From time to time I will break down many of these ultimate fighting techniques and maneuvers and the psychology behind them at my Day/camp clinics (click on site below and go to Calendar of Events). Available studies will often appear on my blogs as well as on clips you can find on my web site if you are one of our special JLFS’s members.
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Study the below clip (two minutes-plus) closely and you can see Mayweather early in this last round attempting to set up this finishing shot, the check hook, by keeping Hatton slightly out of range and drawing him into the pocket. Hatton gets hit coming into the pocket---head first. Prior to the knockout, Mayweather has successfully used his jab to draw Hatton’s right glove slightly forward and downward from protecting his chin (Part of the set-up in conjunction with the drawing forward footwork against Ricky). Hatton’s left shoulder and right glove had both deserted protecting his chin when he charged in on Mayweather.
The knockout blow, according to Wikipedia’s writer below, was supposed to be a check hook; however, to me, this shot looks more like what is called a corkscrew hook off the wrong foot. Using Wikipedia’s definition of a check hook, there is supposed to be some type of slide step just prior to triggering this punch, either a pivot in (on left foot) against a South-paw or a pivot out (also on left foot) against an orthodox hooker like Hatton. Note that Mayweather does not pivot at all (although he begins to pivot out on his right foot appearing to be positioned on just one foot), as he lands his counter against Hatton's incoming hook. I did not see any slide step during the hook. Supposedly, the attacker is going to lunge past you leaving him open for this check hook counter punch. Your call!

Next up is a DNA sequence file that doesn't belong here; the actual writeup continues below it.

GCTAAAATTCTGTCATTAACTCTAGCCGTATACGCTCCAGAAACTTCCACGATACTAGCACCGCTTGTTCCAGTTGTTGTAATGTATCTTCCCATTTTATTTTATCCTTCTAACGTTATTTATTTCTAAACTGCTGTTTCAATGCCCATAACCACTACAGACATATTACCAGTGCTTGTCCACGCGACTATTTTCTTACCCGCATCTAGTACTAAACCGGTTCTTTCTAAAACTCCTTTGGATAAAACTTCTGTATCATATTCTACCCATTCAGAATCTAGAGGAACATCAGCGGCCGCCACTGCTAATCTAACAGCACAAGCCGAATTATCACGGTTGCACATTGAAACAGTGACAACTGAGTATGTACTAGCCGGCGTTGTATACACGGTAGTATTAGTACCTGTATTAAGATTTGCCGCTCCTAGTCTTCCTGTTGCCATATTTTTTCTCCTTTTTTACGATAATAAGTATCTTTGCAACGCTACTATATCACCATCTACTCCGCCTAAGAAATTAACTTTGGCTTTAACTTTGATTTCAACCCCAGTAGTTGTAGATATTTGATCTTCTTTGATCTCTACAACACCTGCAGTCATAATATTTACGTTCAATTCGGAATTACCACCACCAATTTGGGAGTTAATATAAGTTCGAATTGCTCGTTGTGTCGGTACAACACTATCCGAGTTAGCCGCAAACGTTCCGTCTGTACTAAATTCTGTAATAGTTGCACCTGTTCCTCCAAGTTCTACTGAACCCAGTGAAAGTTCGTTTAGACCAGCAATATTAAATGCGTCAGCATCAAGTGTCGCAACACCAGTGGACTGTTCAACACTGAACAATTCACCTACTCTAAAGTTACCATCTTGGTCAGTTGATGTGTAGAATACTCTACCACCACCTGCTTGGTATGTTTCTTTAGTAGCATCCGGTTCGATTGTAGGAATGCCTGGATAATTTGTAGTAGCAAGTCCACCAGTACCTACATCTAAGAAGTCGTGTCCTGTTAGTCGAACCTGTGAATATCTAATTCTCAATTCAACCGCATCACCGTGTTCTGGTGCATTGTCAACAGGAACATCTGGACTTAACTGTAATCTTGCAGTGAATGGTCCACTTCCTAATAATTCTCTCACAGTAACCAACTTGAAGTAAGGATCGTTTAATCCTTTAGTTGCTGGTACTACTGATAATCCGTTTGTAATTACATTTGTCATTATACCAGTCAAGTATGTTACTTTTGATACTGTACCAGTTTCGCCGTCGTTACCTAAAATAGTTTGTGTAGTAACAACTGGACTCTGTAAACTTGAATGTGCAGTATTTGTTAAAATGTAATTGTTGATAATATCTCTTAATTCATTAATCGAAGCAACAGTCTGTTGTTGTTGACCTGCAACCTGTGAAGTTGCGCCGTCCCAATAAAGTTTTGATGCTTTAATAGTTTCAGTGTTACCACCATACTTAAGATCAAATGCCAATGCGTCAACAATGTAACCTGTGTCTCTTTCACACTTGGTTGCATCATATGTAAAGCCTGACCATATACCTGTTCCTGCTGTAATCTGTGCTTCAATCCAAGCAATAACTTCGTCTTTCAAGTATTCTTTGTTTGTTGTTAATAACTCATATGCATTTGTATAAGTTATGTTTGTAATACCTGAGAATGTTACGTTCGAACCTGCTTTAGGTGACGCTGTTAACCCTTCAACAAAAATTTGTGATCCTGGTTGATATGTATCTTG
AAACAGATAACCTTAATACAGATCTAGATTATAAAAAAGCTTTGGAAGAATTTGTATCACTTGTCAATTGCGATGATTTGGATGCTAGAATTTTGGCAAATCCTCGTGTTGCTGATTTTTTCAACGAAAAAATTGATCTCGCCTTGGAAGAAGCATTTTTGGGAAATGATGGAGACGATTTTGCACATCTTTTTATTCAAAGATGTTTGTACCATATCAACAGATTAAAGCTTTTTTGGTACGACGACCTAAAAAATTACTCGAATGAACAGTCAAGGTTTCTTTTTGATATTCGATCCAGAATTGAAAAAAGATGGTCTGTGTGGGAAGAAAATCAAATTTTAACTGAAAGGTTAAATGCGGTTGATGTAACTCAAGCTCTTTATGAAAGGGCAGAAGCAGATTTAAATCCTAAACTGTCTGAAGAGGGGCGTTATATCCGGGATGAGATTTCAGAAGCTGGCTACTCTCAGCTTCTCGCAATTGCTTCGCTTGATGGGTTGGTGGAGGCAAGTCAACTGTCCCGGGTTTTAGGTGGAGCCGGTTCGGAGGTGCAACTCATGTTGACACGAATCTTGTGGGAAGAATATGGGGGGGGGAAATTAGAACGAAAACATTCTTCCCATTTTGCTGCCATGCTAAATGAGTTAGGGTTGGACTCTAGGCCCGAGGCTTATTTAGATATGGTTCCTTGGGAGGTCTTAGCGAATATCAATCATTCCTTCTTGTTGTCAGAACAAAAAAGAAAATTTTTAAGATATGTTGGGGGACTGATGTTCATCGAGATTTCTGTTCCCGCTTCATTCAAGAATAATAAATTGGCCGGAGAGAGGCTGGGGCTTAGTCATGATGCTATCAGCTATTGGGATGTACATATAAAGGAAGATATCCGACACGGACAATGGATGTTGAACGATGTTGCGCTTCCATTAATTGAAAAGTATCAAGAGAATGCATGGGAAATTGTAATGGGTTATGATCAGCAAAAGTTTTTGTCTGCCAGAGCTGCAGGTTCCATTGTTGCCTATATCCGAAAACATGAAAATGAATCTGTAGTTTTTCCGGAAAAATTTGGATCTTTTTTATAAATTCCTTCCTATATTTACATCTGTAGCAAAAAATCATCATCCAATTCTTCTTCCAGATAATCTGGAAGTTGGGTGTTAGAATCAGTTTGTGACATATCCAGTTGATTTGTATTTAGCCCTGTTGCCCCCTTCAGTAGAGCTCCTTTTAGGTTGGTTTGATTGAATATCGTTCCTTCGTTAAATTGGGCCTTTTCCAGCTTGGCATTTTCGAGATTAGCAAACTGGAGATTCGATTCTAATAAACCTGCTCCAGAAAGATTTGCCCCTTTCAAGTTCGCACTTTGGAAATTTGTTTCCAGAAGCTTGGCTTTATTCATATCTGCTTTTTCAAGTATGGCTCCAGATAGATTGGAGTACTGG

Check hook - From Wikipedia, (CLICK)
In boxing, a check hook is employed to prevent aggressive boxers from lunging in. There are two parts to the check hook. The first part consists of a regular hook. The second, trickier part involves the footwork. As the opponent lunges in, the boxer should throw the hook and pivot on his left foot and swing his right foot 180 degrees around. If executed correctly, the aggressive boxer will lunge in and sail harmlessly past his opponent like a bull missing a matador.
This is rarely seen in professional boxing as it requires a great disparity in skill level to execute. Floyd Mayweather, Jr. demonstrated a picture perfect example of this punch against Ricky Hatton in their 2007 encounter. Ricky Hatton was caught with the check hook as he was lunging in; Hatton continued forward as he was knocked off balance and proceeded to ram his head into the ring post as Floyd Mayweather stepped out of harm's way. When interviewed, Mayweather stated that he was taught the check hook in the Michigan amateurs.
Mayweather/Hatton clip: (CLICK)
This contest represents a classic example of great courage and gallentry being trumped by superior tactics and techniques.